• He has forced himself into the position by gripping the bat right at the bottom of the handle.
  • He could barely breath and his body was in pain from the unnatural position he'd forced himself into.
propel, push, thrust, shove, drive, press, pump
1.2Achieve or bring about (something) by coercion or effort: Sabine forced a smile she forced her way up the ladder
More example sentences
  • They forced their way deep into the Keighley half and giant prop Frank Watene forced his way under the posts from acting half just a metre out.
  • The men forced their way into the couple's south Essex home, attacked the husband and wife and used a stun-gun on them to keep them subdued.
  • He had captained the England Under-19 team and forced his way into the frame with some big hitting for Lancashire.
1.3Push or strain (something) to the utmost: she knew if she forced it she would rip it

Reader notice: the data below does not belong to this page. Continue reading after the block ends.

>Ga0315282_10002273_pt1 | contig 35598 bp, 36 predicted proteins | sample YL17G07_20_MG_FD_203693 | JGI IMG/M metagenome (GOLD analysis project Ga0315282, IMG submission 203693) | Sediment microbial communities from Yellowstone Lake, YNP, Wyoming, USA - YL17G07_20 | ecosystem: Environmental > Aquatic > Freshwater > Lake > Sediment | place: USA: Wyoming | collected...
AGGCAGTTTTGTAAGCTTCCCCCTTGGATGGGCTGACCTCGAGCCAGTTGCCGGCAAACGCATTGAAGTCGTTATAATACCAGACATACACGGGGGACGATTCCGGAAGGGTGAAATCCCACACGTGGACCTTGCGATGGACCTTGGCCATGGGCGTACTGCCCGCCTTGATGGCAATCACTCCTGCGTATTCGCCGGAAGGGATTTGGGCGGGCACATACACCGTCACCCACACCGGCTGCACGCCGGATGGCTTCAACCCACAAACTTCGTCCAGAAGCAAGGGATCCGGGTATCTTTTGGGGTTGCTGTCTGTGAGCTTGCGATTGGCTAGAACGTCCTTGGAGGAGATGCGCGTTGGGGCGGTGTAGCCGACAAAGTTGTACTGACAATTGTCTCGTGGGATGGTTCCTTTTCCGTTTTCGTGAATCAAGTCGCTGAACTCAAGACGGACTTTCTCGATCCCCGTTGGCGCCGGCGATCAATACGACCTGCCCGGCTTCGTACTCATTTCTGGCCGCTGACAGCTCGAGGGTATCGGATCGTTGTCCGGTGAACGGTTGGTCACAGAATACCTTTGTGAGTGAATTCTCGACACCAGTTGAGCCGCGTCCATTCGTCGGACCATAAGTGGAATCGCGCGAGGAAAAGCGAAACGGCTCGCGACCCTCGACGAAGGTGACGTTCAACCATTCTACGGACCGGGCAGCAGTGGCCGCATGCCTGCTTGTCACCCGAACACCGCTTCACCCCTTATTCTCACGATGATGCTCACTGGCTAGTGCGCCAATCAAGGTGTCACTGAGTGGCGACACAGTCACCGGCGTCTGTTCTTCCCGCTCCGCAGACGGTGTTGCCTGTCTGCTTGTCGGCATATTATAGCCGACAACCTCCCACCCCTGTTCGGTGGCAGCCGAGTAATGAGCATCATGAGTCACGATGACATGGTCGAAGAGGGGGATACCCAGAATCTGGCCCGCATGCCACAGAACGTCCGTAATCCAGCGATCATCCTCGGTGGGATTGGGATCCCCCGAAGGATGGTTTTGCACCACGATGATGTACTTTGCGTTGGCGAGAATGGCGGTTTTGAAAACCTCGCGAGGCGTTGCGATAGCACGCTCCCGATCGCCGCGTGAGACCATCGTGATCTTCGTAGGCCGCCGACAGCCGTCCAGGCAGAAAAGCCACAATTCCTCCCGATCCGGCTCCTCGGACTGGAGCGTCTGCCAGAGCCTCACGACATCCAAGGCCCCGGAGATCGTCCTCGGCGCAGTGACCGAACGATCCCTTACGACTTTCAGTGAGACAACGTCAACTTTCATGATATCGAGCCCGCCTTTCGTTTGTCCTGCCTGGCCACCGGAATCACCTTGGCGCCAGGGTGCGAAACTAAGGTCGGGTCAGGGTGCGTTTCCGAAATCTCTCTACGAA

More example sentences
  • Now, does he have to take some responsibility for not pushing it, not forcing it?
  • It is important to make sure that the frame is not too high to fit under the tread comfortably as forcing it will push the tread up from its position.
1.4Artificially hasten the development or maturity of (a plant).
Example sentences
  • For example, bulbs like crocuses and daffodils, which are good at naturalizing, generally do well planted out after forcing.
  • The nice thing about forcing Amaryllis bulbs into flower inside the home is that it is so simple to do.
  • Bulbs that are used for forcing indoors cannot be forced two years in succession.
extract, elicit, exact, extort, wrest, wring, drag, screw, squeeze
2 (often be forced) Make (someone) do something against their will: she was forced into early retirement [with object]: the universities were forced to cut staff
More example sentences
  • Ever troublesome to Napoleon, he was forced into temporary retirement in 1812 at Napoleon's request.
  • When he is forced into battle, he hides inside a cannon, and is catapulted into the tent of the enemy's general staff.
  • I was again forced into doing commercials by a photographer friend of mine.
compel, coerce, make, constrain, oblige, impel, drive, pressurize, pressure, press, push, press-gang, bully, dragoon, bludgeon
informal put the screws on, lean on, twist someone's arm
2.1Rape (a woman).
Example sentences